Give me a little dirt

The joy of gardening gives me peace, stimulates my mind, helps my strength and flexibility, provides an abundant supply of nutrition and even saves a few dollars.  I can’t live without it. I have had back-yard gardens, container gardens on a third story deck and windowsill winter herb gardens.  My learning has included a combination of my own research using such resources as University Extension Services, talking with farmers and others who garden as well as the best teacher – personal trial, error and success!

Gardening connects me with the seasons.  I seed my basil and tomatoes at the end of winter (late February/March), get plants into the ground after Mother’s Day, enjoy watching the plants mature through the following month or two and begin harvesting first beets, radishes and micro field greens then tomatoes and green beans. I usually get in two growing seasons each year and enjoy collards from my garden well into October. Year around, I compost and have even developed a fondness for worms.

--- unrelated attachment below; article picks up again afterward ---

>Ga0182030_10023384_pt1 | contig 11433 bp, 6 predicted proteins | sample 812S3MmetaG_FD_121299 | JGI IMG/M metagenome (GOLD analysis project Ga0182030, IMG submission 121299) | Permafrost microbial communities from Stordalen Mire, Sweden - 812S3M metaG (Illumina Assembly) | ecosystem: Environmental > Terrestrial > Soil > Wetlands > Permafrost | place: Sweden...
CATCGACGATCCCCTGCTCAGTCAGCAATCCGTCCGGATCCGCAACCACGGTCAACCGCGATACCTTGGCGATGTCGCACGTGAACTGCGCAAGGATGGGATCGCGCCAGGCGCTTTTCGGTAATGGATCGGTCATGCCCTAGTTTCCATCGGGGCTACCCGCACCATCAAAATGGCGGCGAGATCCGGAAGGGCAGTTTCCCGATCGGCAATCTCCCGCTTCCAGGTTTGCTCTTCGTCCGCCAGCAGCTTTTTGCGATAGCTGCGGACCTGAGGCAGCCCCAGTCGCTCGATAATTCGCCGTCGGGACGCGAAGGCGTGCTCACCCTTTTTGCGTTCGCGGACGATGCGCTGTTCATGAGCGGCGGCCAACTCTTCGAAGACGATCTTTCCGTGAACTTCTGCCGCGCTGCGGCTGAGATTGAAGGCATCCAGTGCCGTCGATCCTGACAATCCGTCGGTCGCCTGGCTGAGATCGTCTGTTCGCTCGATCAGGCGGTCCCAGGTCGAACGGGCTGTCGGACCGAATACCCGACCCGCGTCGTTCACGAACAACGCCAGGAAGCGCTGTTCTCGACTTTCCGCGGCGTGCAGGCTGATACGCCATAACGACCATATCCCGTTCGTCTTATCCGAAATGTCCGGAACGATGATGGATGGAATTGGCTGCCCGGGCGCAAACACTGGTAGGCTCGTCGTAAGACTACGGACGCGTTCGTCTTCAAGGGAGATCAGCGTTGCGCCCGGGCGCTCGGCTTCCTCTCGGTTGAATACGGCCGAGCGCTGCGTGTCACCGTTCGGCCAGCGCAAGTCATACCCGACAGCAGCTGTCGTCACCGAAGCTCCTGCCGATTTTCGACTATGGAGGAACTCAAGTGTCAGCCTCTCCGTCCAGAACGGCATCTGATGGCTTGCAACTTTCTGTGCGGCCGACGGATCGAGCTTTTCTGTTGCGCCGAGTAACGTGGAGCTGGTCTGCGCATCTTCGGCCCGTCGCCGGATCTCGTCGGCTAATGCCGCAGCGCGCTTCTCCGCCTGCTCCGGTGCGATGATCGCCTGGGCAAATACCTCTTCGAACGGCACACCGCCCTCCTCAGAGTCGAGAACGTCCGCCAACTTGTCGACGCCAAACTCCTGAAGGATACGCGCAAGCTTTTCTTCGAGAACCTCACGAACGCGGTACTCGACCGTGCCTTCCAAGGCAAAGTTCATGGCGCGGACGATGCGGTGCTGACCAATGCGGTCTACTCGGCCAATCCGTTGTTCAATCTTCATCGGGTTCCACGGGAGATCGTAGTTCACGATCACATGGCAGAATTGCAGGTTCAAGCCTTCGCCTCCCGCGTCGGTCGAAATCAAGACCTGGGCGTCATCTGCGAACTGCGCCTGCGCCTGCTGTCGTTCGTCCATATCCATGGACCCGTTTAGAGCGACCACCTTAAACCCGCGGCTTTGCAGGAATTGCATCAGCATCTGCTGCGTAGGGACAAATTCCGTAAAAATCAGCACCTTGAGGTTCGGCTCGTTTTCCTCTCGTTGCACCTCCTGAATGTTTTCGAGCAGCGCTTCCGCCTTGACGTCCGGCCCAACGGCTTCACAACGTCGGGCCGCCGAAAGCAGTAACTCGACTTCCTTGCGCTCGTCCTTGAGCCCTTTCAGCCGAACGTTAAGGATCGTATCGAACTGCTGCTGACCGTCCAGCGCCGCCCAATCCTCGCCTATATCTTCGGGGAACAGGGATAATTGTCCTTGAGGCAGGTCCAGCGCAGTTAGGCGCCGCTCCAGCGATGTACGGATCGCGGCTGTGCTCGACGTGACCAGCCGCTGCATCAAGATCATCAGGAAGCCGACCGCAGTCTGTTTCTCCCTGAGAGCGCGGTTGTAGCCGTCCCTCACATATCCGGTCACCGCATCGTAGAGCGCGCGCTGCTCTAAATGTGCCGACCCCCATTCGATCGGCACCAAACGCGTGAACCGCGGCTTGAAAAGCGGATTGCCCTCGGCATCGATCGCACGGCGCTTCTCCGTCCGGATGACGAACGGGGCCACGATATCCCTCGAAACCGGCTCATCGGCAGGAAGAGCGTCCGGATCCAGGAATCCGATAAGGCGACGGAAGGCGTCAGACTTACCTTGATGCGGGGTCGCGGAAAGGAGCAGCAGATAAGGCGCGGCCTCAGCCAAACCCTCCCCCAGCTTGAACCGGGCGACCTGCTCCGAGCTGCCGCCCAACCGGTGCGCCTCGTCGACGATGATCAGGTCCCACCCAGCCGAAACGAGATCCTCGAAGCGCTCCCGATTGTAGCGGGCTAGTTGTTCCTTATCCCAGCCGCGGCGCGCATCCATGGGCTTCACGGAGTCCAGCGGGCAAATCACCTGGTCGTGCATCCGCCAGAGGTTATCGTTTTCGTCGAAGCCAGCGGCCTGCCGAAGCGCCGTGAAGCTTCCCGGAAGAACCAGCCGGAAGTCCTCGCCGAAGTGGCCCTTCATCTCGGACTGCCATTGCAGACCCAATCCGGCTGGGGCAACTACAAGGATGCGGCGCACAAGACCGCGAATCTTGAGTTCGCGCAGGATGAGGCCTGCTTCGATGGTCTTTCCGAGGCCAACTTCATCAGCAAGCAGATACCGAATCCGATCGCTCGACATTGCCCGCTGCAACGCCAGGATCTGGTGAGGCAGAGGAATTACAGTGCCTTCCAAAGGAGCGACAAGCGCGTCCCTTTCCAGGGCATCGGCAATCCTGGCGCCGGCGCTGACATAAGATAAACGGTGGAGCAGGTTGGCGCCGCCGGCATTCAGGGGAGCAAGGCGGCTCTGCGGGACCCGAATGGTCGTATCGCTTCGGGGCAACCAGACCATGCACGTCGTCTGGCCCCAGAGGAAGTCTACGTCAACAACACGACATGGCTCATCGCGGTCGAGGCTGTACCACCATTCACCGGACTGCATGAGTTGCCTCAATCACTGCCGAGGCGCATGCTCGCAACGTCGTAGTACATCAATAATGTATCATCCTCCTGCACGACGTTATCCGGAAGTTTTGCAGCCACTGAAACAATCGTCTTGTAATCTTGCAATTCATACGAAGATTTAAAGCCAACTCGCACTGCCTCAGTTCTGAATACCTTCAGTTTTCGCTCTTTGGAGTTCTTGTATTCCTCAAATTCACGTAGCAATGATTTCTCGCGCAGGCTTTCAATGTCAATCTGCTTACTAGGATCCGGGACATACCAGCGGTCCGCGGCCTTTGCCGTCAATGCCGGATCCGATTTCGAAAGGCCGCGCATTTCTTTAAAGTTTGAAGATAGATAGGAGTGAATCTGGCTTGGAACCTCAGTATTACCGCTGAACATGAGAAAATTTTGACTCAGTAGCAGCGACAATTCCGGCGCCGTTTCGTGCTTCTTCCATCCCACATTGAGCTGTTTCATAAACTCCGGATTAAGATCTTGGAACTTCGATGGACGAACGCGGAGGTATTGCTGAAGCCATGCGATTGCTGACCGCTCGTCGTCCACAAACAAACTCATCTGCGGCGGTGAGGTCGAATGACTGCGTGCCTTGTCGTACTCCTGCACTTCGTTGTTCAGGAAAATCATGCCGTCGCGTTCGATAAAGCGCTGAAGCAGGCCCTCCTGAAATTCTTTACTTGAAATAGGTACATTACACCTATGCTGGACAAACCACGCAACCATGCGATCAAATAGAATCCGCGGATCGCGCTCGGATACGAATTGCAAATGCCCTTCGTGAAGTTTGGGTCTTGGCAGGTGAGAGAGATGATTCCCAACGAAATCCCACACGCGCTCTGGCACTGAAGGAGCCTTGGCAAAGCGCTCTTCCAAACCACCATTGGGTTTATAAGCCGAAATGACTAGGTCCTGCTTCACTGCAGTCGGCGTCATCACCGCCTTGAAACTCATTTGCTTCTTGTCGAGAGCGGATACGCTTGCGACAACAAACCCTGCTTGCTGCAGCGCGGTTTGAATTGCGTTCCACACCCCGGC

The seasonal availability of produce inspires my cooking and entertaining.  Winter cooks up easy stockpots favorites like my bean and kale soup served in an acorn squash bowl, especially great for cozy dinners after a cold commute home from work.  Spring picnics are light with whimsical sandwiches of field greens, sprouts and sliced radishes.  Steaming summer soirées are cooled with fresh tomato, cucumber and melon coolers.  And, fall harvest is active with “pick your own apples” made into ciders, sauces and pies.

My gardening knowledge, experiences and values has become part my professional fabric, adding substance and inspiration to my coaching practice, teaching, speaking and writing.  To me, connecting (and reconnecting) with the sources of my food has increased my appreciation and eating of vegetables and fruits…a thread I weave into all I do.

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